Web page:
Meteora, Greece and its Monasteries in the Sky
Located in central Greece at the edge of the plains of Thessaly, Meteora is unmistakable. Almost as if they were boulders that giants had dropped amid the empty space, Meteora's sandstone pinnacles abruptly rise to heights of nearly 400 meters from the ground. The sheer cliff faces make the rocks seem like massive pillars, and to this day, they support the structures of centuries-old Eastern-Orthodox monasteries that balance precariously atop them. Meteora, which means "suspended in air," truly lives up to its name as it is not only a place where you will feel dwarfed by the soaring monoliths; it's also where, as the clouds drape overhead, you'll feel like you're standing on a floating island in the sky. With its amazing history and incredible scenery, supported by its status as a UNESCO World Heritage Site, Meteora is a destination you cannot miss in Greece.
The rocks and cliffs of Meteora date back 60 million years, and although there is no complete agreement about how they might have arisen, one theory describes them as the result of deposits from a river delta. Regardless of their origins, the landscape they form is a sharp contrast to the lush fields and gentle, rolling hills of their surroundings. Meteora is a drastic environment, and this is what unexpectedly attracted the humans that later settled here.
During the 9th century, hermit monks seeking total isolation from the outside world climbed up the rocks of Meteora and found refuge in its caves and crevices. Believing that the location would bring them closer to their faith, they led lives devoted to worship and prayer, and a few centuries later, grew to become an established community.
However, it was only toward the end of the 14th century that the foundations of the famous monasteries seen today were built. With the fall of the long-standing Byzantine Empire, the settlements at Mount Athos, the center for Eastern-Orthodox monasticism, on the northeastern coast of Greece faced increasing threats from Turkish plunderers. As a result, three monks set out in search of a new home which they soon found at Meteora.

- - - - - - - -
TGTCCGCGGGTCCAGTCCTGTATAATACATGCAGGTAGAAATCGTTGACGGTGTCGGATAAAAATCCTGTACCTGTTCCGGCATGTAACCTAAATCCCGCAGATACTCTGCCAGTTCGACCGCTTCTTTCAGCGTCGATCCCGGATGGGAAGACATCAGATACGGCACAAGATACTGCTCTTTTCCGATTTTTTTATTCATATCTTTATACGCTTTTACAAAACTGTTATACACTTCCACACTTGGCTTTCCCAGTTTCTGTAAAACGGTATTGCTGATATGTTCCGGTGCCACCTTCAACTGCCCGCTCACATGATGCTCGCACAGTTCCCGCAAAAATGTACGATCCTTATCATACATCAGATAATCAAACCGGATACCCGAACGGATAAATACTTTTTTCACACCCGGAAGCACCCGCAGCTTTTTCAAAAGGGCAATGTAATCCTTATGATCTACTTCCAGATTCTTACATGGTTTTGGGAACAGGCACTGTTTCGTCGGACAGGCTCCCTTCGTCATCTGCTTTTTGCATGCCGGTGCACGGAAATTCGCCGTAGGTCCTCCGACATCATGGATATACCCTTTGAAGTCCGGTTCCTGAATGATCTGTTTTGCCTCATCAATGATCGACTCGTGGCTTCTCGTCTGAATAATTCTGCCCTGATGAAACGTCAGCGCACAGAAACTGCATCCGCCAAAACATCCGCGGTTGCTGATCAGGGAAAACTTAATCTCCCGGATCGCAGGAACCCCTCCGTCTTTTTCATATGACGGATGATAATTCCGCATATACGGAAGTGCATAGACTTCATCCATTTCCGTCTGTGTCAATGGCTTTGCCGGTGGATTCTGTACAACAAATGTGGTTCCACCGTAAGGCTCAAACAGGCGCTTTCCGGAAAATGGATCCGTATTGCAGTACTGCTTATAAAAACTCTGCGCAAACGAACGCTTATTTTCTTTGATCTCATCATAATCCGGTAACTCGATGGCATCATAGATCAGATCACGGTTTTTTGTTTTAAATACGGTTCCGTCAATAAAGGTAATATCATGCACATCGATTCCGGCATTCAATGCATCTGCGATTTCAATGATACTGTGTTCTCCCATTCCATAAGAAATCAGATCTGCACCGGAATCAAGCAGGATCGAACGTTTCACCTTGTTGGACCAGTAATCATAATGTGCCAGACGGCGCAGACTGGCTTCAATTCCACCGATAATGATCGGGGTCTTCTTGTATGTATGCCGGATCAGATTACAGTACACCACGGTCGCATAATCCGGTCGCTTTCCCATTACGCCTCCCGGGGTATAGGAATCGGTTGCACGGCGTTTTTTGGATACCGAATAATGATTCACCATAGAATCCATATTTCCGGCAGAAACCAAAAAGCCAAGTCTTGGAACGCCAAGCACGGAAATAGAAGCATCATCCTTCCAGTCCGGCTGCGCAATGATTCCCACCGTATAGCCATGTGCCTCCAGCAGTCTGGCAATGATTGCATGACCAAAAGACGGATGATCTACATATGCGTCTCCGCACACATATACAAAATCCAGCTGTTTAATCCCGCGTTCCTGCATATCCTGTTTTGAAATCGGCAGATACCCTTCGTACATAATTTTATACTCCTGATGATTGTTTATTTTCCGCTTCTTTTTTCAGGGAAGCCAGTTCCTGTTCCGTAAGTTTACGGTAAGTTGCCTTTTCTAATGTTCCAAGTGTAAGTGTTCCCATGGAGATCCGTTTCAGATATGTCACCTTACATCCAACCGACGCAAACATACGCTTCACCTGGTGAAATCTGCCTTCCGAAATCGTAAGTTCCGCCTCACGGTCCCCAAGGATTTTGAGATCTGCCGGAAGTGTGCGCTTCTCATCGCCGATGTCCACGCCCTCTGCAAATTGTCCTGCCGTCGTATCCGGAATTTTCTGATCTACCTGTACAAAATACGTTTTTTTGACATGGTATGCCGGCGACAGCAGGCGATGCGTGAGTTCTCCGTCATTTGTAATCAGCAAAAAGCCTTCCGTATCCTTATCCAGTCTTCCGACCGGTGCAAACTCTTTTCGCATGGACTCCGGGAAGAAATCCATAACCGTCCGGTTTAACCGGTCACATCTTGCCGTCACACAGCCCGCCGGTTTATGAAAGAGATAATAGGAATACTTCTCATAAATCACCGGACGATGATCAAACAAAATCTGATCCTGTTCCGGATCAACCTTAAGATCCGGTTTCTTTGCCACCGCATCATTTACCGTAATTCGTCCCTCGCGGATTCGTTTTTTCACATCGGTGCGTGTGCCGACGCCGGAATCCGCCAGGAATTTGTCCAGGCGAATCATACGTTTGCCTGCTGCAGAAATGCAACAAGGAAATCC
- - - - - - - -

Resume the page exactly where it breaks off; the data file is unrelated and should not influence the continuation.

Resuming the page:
Settling atop the towering pillars which were only accessible by removable ladders and ropes, Meteroa's cliffs served as the perfect refuge. Despite the dangerous and extreme conditions, the protection Meteora provided allowed the settlement to flourish. A total of 24 monasteries were eventually established on the different rock columns, and the residents managed to sustain themselves by growing crops and even keeping livestock on the ground below. It seems impossible that the monasteries were able to be constructed so long ago, and it's certainly an incredible sight to see them today as they have nearly become one with the surrounding landscape.
In the following centuries, even as times changed, Meteora continued to thrive as a place removed from the rest of the world. When Christianity wasn't as restricted in the 16th century, Meteora saw a resurgence. When Greeks fled severe Ottoman rule during the 17 and 18th centuries, Meteora became a preservation for Hellenistic and ancient Greek culture which may have even been lost without it. Unfortunately, Meteora suffered from bombings and the looting of many of its treasures during the Second World War, but you can still visit and have a glimpse of its once living and breathing community. Six of the original monasteries remain in operation, each with about ten resident monks and nuns that keep it alive. Being a rich piece of history and a marvel of nature, Meteora is now visited by millions of tourists each year, and we can perhaps still appreciate its isolation that captured those centuries before us.
We visited Meteora in 2017 during our year-long trip around the world. Click on the link to read more!